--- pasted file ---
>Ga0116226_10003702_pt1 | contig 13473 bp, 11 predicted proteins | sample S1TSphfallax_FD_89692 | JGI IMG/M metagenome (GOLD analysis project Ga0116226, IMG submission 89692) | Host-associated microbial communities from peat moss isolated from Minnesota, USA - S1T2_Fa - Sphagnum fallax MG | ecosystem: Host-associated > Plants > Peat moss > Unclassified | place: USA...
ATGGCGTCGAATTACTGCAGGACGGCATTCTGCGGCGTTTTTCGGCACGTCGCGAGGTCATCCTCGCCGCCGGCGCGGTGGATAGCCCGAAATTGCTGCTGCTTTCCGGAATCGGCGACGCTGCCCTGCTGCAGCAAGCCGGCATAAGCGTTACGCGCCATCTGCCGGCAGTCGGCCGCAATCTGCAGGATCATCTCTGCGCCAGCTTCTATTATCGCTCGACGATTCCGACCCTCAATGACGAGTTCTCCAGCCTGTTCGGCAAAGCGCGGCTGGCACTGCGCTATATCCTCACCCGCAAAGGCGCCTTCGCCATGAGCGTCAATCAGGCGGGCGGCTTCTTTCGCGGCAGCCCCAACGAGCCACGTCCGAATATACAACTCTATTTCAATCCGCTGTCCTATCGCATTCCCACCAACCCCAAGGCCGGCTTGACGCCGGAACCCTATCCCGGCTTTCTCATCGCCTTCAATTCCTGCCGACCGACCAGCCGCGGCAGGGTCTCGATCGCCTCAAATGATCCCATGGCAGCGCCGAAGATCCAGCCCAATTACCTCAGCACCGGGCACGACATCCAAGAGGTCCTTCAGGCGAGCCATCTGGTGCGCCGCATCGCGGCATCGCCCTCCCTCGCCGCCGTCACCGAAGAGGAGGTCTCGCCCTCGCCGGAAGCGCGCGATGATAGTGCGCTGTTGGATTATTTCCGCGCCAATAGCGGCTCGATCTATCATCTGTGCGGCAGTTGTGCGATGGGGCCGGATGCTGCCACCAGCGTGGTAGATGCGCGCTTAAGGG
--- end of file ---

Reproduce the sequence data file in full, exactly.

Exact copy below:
>Ga0116226_10003702_pt1 | contig 13473 bp, 11 predicted proteins | sample S1TSphfallax_FD_89692 | JGI IMG/M metagenome (GOLD analysis project Ga0116226, IMG submission 89692) | Host-associated microbial communities from peat moss isolated from Minnesota, USA - S1T2_Fa - Sphagnum fallax MG | ecosystem: Host-associated > Plants > Peat moss > Unclassified | place: USA...
ATGGCGTCGAATTACTGCAGGACGGCATTCTGCGGCGTTTTTCGGCACGTCGCGAGGTCATCCTCGCCGCCGGCGCGGTGGATAGCCCGAAATTGCTGCTGCTTTCCGGAATCGGCGACGCTGCCCTGCTGCAGCAAGCCGGCATAAGCGTTACGCGCCATCTGCCGGCAGTCGGCCGCAATCTGCAGGATCATCTCTGCGCCAGCTTCTATTATCGCTCGACGATTCCGACCCTCAATGACGAGTTCTCCAGCCTGTTCGGCAAAGCGCGGCTGGCACTGCGCTATATCCTCACCCGCAAAGGCGCCTTCGCCATGAGCGTCAATCAGGCGGGCGGCTTCTTTCGCGGCAGCCCCAACGAGCCACGTCCGAATATACAACTCTATTTCAATCCGCTGTCCTATCGCATTCCCACCAACCCCAAGGCCGGCTTGACGCCGGAACCCTATCCCGGCTTTCTCATCGCCTTCAATTCCTGCCGACCGACCAGCCGCGGCAGGGTCTCGATCGCCTCAAATGATCCCATGGCAGCGCCGAAGATCCAGCCCAATTACCTCAGCACCGGGCACGACATCCAAGAGGTCCTTCAGGCGAGCCATCTGGTGCGCCGCATCGCGGCATCGCCCTCCCTCGCCGCCGTCACCGAAGAGGAGGTCTCGCCCTCGCCGGAAGCGCGCGATGATAGTGCGCTGTTGGATTATTTCCGCGCCAATAGCGGCTCGATCTATCATCTGTGCGGCAGTTGTGCGATGGGGCCGGATGCTGCCACCAGCGTGGTAGATGCGCGCTTAAGGG